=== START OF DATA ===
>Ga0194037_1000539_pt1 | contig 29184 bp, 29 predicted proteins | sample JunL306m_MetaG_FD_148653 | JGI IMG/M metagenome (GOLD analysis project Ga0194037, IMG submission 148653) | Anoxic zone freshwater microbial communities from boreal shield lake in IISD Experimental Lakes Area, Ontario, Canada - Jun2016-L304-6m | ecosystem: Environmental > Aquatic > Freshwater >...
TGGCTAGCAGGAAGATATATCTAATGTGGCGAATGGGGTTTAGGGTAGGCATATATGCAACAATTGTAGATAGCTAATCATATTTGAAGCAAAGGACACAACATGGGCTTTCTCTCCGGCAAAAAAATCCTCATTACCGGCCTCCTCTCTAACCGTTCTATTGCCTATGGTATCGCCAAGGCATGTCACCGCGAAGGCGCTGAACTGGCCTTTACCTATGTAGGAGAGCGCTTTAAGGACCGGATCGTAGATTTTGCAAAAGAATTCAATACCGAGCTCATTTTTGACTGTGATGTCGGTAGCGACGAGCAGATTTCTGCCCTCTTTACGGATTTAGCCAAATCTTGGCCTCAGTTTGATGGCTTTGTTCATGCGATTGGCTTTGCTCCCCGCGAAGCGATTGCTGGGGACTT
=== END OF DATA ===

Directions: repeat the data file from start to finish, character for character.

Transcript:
>Ga0194037_1000539_pt1 | contig 29184 bp, 29 predicted proteins | sample JunL306m_MetaG_FD_148653 | JGI IMG/M metagenome (GOLD analysis project Ga0194037, IMG submission 148653) | Anoxic zone freshwater microbial communities from boreal shield lake in IISD Experimental Lakes Area, Ontario, Canada - Jun2016-L304-6m | ecosystem: Environmental > Aquatic > Freshwater >...
TGGCTAGCAGGAAGATATATCTAATGTGGCGAATGGGGTTTAGGGTAGGCATATATGCAACAATTGTAGATAGCTAATCATATTTGAAGCAAAGGACACAACATGGGCTTTCTCTCCGGCAAAAAAATCCTCATTACCGGCCTCCTCTCTAACCGTTCTATTGCCTATGGTATCGCCAAGGCATGTCACCGCGAAGGCGCTGAACTGGCCTTTACCTATGTAGGAGAGCGCTTTAAGGACCGGATCGTAGATTTTGCAAAAGAATTCAATACCGAGCTCATTTTTGACTGTGATGTCGGTAGCGACGAGCAGATTTCTGCCCTCTTTACGGATTTAGCCAAATCTTGGCCTCAGTTTGATGGCTTTGTTCATGCGATTGGCTTTGCTCCCCGCGAAGCGATTGCTGGGGACTT